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  • Australian entities are at risk if they do not understand the breadth of data which is covered by their legal obligations under the Privacy Act
  • Recent determinations by the OAIC demonstrate that the reach of privacy laws extends beyond what some organisations might expect.
  • Tech vendors, IT teams and legal advisors who rely on an industry notion of what is personally identifying information can fall foul of the correct legal test.

Most information privacy and data protection laws around the world have as their starting point some notion of identifiability. Legal obligations will typically only apply to data that relates to an ‘identifiable’ person.

For example, Australian privacy laws create privacy principles, which apply only to data which meets the definition of ‘personal information’. Section 6 of the Privacy Act 1988 (Cth) (‘Privacy Act’) defines this as:

‘information or an opinion about an identified individual, or an individual who is reasonably identifiable:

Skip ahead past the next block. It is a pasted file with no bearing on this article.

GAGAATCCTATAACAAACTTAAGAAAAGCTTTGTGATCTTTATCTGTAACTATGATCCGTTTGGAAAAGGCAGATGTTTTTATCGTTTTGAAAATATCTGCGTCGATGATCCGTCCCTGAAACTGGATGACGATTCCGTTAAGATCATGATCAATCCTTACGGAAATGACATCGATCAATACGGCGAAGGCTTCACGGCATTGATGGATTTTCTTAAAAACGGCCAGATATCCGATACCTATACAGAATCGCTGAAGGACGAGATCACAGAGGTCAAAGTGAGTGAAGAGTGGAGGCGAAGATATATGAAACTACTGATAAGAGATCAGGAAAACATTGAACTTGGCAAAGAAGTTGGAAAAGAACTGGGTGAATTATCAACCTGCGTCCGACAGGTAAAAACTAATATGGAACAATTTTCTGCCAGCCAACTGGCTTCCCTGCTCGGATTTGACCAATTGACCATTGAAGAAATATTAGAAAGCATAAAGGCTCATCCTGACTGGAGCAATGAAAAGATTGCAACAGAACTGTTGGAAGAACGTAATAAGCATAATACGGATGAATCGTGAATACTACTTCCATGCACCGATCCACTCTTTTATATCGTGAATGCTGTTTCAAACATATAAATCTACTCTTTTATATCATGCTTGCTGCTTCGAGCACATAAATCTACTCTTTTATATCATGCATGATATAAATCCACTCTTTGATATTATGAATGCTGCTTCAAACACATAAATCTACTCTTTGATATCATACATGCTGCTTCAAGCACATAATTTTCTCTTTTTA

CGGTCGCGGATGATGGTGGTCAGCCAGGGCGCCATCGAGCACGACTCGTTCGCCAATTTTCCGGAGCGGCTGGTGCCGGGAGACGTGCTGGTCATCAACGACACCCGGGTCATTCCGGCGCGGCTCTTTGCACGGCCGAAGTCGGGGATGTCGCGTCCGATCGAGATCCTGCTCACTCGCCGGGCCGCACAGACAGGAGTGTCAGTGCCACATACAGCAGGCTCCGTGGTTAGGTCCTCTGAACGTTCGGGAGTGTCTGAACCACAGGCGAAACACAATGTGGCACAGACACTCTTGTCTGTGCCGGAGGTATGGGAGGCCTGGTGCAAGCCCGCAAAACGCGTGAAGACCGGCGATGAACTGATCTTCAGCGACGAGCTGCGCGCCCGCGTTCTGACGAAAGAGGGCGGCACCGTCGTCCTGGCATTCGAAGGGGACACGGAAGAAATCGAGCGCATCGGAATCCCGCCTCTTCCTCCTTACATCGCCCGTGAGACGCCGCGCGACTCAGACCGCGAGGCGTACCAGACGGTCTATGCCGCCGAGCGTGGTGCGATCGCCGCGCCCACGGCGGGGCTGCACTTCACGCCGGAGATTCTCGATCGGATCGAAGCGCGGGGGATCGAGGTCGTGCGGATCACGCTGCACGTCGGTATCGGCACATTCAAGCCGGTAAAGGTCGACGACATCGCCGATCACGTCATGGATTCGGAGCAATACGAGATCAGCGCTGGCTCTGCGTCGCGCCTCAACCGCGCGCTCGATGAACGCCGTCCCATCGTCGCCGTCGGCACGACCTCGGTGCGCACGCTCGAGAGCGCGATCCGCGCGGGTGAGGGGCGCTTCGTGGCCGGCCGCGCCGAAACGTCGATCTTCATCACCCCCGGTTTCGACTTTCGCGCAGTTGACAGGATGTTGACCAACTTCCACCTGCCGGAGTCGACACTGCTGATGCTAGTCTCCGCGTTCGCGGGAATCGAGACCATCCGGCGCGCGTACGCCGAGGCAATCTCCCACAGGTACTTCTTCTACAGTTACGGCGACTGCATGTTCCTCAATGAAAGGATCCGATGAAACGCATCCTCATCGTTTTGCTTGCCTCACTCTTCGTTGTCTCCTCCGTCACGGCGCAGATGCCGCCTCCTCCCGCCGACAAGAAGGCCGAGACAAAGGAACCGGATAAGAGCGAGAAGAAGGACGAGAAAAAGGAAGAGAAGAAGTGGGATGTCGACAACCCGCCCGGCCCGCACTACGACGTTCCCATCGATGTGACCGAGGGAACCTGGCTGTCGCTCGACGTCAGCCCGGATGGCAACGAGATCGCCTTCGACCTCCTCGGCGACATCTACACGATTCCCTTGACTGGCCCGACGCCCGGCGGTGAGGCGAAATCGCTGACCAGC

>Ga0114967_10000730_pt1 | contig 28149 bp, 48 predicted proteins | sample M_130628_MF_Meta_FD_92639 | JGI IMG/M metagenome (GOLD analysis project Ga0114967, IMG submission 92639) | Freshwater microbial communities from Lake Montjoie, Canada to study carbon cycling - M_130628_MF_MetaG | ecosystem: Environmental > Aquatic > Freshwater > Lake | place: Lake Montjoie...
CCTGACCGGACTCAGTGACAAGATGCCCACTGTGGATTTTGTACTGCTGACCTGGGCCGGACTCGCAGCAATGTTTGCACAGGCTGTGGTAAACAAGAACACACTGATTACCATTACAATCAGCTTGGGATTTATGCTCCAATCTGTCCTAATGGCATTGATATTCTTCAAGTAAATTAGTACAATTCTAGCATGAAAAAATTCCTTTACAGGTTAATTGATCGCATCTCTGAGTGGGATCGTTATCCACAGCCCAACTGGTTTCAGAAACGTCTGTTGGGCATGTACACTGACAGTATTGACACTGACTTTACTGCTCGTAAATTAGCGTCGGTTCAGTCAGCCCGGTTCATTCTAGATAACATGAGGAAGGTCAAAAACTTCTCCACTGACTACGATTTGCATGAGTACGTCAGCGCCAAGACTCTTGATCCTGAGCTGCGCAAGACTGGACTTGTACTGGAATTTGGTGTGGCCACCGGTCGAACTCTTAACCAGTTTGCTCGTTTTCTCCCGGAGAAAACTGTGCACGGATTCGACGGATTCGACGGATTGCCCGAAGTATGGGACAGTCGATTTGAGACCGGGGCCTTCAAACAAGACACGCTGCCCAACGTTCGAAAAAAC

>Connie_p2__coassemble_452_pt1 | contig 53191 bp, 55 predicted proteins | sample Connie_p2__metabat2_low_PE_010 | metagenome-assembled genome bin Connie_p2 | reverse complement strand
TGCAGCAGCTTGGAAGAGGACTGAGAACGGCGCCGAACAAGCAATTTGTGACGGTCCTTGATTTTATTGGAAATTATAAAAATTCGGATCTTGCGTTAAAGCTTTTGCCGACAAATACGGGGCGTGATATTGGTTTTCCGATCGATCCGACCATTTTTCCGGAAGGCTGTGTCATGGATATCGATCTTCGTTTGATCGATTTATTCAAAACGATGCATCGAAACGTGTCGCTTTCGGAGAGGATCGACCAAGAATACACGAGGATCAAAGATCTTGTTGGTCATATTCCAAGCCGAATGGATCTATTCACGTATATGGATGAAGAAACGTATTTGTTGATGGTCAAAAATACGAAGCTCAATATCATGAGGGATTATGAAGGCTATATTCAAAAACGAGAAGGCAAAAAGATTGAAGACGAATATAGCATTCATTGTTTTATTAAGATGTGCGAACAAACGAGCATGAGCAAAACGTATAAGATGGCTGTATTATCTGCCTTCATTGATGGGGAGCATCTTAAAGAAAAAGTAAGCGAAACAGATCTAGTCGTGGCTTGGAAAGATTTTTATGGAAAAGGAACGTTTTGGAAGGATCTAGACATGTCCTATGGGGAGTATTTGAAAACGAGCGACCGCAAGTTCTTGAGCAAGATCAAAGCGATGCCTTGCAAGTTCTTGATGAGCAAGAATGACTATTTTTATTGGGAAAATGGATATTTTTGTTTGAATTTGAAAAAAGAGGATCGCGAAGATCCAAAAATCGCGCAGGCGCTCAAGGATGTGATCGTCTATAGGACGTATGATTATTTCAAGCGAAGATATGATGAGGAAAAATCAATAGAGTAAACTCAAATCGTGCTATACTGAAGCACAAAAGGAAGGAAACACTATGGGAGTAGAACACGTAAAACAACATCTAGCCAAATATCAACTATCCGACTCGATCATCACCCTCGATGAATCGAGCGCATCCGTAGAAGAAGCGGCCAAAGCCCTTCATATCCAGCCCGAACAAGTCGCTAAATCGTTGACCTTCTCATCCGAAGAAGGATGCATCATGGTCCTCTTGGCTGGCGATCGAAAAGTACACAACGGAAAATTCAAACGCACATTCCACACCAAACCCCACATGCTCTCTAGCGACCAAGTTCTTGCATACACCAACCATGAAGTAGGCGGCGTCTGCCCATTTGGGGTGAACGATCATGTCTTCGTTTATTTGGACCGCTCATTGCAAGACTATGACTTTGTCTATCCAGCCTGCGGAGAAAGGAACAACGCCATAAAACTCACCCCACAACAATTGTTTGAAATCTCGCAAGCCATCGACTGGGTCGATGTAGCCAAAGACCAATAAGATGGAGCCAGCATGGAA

(a) whether the information or opinion is true or not; and

(b) whether the information or opinion is recorded in a material form or not’.

The point of this legal definition is that if no individual is identifiable from a set of data, then the privacy principles – the backbone of an organisation’s legal obligations – simply won’t apply. If no individual can be identified from a dataset, then the dataset can be safely released as open data; matched or shared with or sold to other organisations; or used for a new purpose such as data analytics, without breaching privacy law.

Or so the theory goes.

In reality, determining whether or not an individual might be considered in law to be ‘identifiable’ is not straightforward. The scope of what is included within the notion of identifiability may surprise many organisations.


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